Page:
After the relative disappointment of their previous album in the UK with the worrying decision to self-title their second album, The Fray have attempted to return to their roots with this newest instalment, Scars and Stories.
The first introduction to the group’s newest material has come from their first single ‘Heartbeat’ which stays true to their core group of fans, with searching lyrics and remains safely within their comfort zone of middling pop rock for the masses. At first glance, Scars and Stories seems to offer something slightly more refined, placing less emphasis on pianos, and aiming for a more full on, mature version of rock.
Following ‘Heartbeat’ is ‘The Fighter’ which highlights a more darker, deeper and driving sound, resonating through the atmospheric riffs. The catchy chorus aims to be achingly beautiful, and is pulled off quite successfully by Issac Slade’s impassioned soulful voice. Towards the end of the song, the pace slows to prove that the band are still perfectly capable of producing a sound that is reminisicent of the stadium sound that previous tracks such as ‘How To Save A Life’ generated. This added vigour shows elements of REM and also progression for the band, however it does not permeate throughout the rest of the album.
Moving onto tracks such as ‘Run For Your Life’ and ‘1961’, the experience becomes increasingly dry and dull, with a lacklustre rhythm and lyrics that seem incredibly familiar and drone into something forgettable, in contrast to the dynamism first realised at the beginning. Instead, The Fray look to the past and the result means that the middle of the album is, for the most part, nothing new or spectacular. ‘I Can Barely Say’ is the type of moody, down-tempo tack that could be pulled off by contemporaries One Republic but is less successfully so by Slade and company, lacking any meaningful attitude.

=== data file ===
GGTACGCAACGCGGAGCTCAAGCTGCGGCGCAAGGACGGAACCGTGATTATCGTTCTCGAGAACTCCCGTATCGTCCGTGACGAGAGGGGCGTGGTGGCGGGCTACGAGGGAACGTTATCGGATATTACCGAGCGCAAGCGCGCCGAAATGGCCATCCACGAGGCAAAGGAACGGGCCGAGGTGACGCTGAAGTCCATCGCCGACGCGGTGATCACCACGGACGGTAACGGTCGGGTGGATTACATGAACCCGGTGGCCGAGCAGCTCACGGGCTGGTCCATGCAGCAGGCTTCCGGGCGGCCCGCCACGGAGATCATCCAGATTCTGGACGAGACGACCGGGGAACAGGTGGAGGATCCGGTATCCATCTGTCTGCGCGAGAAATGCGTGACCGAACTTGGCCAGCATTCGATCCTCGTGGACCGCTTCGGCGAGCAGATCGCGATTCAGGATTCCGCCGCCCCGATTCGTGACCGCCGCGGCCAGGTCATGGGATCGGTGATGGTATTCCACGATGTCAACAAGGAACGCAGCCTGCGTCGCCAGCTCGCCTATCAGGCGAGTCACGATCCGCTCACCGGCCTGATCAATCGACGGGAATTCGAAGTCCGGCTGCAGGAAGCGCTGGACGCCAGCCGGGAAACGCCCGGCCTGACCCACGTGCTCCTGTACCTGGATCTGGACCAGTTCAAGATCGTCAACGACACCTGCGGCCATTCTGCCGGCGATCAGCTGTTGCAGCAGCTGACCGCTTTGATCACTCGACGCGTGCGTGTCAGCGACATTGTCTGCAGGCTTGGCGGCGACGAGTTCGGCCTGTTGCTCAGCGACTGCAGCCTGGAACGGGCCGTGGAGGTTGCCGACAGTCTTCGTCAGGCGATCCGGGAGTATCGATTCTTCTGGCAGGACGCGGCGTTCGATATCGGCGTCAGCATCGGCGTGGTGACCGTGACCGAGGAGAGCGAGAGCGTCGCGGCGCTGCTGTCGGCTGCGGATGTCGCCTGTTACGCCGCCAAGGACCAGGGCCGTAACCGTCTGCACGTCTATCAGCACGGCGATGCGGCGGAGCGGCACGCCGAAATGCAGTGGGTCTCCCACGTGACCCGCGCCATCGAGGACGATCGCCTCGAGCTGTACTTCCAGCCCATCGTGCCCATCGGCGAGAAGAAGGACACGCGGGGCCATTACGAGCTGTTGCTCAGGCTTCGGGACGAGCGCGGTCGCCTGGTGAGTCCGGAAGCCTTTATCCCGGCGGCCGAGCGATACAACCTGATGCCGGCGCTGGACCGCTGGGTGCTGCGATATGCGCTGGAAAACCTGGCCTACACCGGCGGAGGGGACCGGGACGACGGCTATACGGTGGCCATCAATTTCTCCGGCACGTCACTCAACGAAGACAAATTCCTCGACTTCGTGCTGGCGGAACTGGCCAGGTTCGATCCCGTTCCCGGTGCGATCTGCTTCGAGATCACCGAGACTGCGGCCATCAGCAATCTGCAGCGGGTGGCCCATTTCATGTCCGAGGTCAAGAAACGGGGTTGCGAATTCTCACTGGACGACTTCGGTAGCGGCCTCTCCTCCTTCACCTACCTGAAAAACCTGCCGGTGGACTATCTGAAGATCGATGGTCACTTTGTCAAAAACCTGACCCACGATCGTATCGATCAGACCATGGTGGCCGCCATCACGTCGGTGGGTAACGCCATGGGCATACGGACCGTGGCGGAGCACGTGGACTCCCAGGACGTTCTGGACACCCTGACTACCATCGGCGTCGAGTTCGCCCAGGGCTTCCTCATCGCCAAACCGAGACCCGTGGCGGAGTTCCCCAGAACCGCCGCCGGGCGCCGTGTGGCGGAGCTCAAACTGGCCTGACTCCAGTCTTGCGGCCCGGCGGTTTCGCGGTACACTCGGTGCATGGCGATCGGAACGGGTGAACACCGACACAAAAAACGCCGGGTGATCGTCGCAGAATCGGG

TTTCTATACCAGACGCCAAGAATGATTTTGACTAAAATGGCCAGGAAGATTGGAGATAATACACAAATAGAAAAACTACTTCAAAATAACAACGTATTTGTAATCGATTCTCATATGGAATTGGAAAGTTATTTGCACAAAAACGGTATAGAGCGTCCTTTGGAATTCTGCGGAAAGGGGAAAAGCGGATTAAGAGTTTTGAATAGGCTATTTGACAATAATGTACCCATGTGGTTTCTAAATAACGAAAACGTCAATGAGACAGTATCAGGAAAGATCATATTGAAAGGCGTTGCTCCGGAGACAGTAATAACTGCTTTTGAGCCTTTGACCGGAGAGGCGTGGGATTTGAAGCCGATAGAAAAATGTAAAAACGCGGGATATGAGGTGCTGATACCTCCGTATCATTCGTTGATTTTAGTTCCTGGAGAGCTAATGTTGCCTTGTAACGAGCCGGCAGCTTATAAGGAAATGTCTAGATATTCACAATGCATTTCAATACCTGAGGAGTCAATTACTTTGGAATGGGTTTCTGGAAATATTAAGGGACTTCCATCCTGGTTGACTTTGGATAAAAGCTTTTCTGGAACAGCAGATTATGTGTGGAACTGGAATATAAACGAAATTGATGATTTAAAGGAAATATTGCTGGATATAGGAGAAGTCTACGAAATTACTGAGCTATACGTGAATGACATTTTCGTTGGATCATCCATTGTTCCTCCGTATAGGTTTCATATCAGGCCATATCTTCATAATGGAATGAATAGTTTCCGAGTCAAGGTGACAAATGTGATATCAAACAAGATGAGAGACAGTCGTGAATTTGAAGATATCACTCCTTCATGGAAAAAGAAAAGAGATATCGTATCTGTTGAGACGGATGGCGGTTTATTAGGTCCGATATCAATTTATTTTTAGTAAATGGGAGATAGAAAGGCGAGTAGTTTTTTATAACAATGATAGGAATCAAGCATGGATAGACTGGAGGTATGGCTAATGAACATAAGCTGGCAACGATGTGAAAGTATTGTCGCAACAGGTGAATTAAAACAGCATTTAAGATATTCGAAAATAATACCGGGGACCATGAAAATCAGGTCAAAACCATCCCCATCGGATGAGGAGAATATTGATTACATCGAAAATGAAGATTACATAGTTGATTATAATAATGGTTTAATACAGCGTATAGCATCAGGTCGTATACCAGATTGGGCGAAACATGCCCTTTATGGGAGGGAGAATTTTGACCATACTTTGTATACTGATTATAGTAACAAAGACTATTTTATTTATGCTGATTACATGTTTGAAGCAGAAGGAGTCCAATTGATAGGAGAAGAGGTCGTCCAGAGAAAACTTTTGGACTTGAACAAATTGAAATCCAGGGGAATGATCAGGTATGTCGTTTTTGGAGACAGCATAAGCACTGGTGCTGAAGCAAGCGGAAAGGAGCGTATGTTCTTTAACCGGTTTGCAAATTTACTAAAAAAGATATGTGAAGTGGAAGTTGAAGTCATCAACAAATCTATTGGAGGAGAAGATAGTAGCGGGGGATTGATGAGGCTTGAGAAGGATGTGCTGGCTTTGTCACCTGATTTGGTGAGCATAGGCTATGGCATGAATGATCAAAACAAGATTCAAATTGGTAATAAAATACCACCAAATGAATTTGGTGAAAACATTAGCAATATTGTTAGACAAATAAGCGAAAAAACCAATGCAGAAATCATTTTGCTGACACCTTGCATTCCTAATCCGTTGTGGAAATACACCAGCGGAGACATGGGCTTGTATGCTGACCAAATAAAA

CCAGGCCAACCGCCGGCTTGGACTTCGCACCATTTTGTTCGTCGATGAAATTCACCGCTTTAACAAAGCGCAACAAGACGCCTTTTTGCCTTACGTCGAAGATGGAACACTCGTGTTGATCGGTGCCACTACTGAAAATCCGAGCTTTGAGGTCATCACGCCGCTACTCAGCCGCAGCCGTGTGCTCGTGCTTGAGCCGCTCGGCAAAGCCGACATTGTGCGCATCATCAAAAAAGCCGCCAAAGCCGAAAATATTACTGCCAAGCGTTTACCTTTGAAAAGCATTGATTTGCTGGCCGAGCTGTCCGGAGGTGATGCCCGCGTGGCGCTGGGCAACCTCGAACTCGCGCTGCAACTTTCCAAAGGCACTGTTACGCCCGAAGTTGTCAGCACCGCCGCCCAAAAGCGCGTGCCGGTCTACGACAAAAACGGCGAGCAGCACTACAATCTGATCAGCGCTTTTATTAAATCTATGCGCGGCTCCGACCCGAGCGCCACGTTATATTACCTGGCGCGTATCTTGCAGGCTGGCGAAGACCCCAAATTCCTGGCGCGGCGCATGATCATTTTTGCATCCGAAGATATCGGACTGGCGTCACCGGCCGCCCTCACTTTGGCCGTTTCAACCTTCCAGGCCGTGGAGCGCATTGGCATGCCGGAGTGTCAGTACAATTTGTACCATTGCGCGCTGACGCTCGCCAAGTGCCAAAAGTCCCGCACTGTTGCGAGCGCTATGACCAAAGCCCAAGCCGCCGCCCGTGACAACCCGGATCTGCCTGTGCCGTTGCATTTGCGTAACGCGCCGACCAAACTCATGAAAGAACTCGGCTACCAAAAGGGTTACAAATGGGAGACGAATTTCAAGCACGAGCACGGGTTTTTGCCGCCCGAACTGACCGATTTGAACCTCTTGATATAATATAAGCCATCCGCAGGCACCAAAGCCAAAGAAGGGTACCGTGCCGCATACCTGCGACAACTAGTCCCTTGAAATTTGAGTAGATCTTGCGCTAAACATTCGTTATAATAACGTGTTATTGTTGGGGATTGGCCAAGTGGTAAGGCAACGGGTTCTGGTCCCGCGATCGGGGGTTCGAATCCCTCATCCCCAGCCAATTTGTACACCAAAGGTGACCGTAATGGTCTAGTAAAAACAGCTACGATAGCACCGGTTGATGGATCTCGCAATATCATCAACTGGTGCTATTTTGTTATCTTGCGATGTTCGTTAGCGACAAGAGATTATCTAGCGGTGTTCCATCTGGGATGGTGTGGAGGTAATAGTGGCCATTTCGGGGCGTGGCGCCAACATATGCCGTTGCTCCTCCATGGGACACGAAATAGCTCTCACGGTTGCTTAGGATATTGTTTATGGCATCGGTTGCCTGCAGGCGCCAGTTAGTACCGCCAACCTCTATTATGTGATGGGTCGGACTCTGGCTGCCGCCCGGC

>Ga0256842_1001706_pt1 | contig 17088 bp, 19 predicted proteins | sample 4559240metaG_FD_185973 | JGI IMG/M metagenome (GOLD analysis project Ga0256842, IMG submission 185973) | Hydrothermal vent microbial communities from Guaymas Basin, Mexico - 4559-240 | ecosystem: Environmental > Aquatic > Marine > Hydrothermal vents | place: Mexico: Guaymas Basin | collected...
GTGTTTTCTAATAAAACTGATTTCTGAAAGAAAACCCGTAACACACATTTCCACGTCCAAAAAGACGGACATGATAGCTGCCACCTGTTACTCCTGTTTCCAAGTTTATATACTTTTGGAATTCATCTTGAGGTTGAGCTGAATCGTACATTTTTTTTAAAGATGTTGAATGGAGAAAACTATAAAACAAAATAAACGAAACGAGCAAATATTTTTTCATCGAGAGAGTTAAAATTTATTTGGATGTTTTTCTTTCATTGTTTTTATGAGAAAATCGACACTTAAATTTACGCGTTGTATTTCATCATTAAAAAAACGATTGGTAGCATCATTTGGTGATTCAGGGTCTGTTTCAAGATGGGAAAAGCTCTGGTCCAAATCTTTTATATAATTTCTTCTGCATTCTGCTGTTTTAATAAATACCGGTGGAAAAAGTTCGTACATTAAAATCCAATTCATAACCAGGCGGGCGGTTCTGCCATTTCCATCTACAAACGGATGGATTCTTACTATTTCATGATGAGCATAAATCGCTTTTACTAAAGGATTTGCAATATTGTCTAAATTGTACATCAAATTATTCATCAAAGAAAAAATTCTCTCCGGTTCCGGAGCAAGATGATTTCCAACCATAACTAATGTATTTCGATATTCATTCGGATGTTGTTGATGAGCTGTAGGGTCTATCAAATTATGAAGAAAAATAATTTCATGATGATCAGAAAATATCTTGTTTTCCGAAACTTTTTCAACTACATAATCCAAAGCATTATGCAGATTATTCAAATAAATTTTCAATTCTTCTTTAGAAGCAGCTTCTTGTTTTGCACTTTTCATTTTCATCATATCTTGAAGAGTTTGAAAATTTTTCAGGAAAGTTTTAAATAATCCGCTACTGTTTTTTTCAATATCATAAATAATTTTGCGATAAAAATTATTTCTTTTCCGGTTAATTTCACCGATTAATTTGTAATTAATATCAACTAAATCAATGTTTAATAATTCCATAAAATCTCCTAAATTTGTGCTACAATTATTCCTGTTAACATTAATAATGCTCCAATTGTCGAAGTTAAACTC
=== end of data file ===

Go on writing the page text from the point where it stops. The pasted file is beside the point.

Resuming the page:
Two pleasant deviations from this monotony are ‘Munich’ and ‘Rainy Zurich’. The first is a more energetic, avant-garde track with sparkly layered vibes and soft, poignant hooks and lyrics. ‘Rainy Zurich’ is a slower track infused with the band’s own atmosphere, bringing together a neat and simple melody. It isn’t anything new, but once again pokes its head above an otherwise mediocre album.
Overall, there are some glimpses of innovation, change and new dimensions in the band’s sound such as in ‘The Fighter’, but these are painfully limited to a few songs from Scars and Stories‘ twelve tracks. It’s a less introspective album than their previous work, but the transition is very minor and the band often relapse into a weaker melancholy. Nevertheless, The Fray remain a solid rock group who are sure to keep plugging on into the future, even if that future lacks progress.